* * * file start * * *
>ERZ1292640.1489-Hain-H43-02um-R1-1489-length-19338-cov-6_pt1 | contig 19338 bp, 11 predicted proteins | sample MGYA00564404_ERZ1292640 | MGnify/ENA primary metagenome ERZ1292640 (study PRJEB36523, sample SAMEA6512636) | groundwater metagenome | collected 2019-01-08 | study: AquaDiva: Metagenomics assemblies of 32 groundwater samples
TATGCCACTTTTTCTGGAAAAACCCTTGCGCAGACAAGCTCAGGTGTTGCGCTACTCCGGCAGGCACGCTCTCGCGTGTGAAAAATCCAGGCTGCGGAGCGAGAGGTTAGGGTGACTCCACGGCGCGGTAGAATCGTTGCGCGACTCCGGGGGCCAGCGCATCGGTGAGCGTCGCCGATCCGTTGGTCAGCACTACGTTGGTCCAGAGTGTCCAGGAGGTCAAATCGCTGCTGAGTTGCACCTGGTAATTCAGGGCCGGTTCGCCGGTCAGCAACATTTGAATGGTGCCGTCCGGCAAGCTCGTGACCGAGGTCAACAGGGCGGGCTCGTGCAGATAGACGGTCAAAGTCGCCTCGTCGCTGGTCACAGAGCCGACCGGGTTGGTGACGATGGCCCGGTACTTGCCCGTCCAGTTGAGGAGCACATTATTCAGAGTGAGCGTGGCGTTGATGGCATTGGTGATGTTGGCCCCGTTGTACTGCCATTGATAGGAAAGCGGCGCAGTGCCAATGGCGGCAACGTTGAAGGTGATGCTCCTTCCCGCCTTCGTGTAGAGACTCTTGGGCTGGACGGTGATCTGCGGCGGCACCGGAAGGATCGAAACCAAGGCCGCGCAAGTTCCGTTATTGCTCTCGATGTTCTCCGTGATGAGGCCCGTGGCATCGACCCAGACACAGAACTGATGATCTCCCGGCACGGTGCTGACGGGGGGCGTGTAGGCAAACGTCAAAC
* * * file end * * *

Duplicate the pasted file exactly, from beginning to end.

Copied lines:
>ERZ1292640.1489-Hain-H43-02um-R1-1489-length-19338-cov-6_pt1 | contig 19338 bp, 11 predicted proteins | sample MGYA00564404_ERZ1292640 | MGnify/ENA primary metagenome ERZ1292640 (study PRJEB36523, sample SAMEA6512636) | groundwater metagenome | collected 2019-01-08 | study: AquaDiva: Metagenomics assemblies of 32 groundwater samples
TATGCCACTTTTTCTGGAAAAACCCTTGCGCAGACAAGCTCAGGTGTTGCGCTACTCCGGCAGGCACGCTCTCGCGTGTGAAAAATCCAGGCTGCGGAGCGAGAGGTTAGGGTGACTCCACGGCGCGGTAGAATCGTTGCGCGACTCCGGGGGCCAGCGCATCGGTGAGCGTCGCCGATCCGTTGGTCAGCACTACGTTGGTCCAGAGTGTCCAGGAGGTCAAATCGCTGCTGAGTTGCACCTGGTAATTCAGGGCCGGTTCGCCGGTCAGCAACATTTGAATGGTGCCGTCCGGCAAGCTCGTGACCGAGGTCAACAGGGCGGGCTCGTGCAGATAGACGGTCAAAGTCGCCTCGTCGCTGGTCACAGAGCCGACCGGGTTGGTGACGATGGCCCGGTACTTGCCCGTCCAGTTGAGGAGCACATTATTCAGAGTGAGCGTGGCGTTGATGGCATTGGTGATGTTGGCCCCGTTGTACTGCCATTGATAGGAAAGCGGCGCAGTGCCAATGGCGGCAACGTTGAAGGTGATGCTCCTTCCCGCCTTCGTGTAGAGACTCTTGGGCTGGACGGTGATCTGCGGCGGCACCGGAAGGATCGAAACCAAGGCCGCGCAAGTTCCGTTATTGCTCTCGATGTTCTCCGTGATGAGGCCCGTGGCATCGACCCAGACACAGAACTGATGATCTCCCGGCACGGTGCTGACGGGGGGCGTGTAGGCAAACGTCAAAC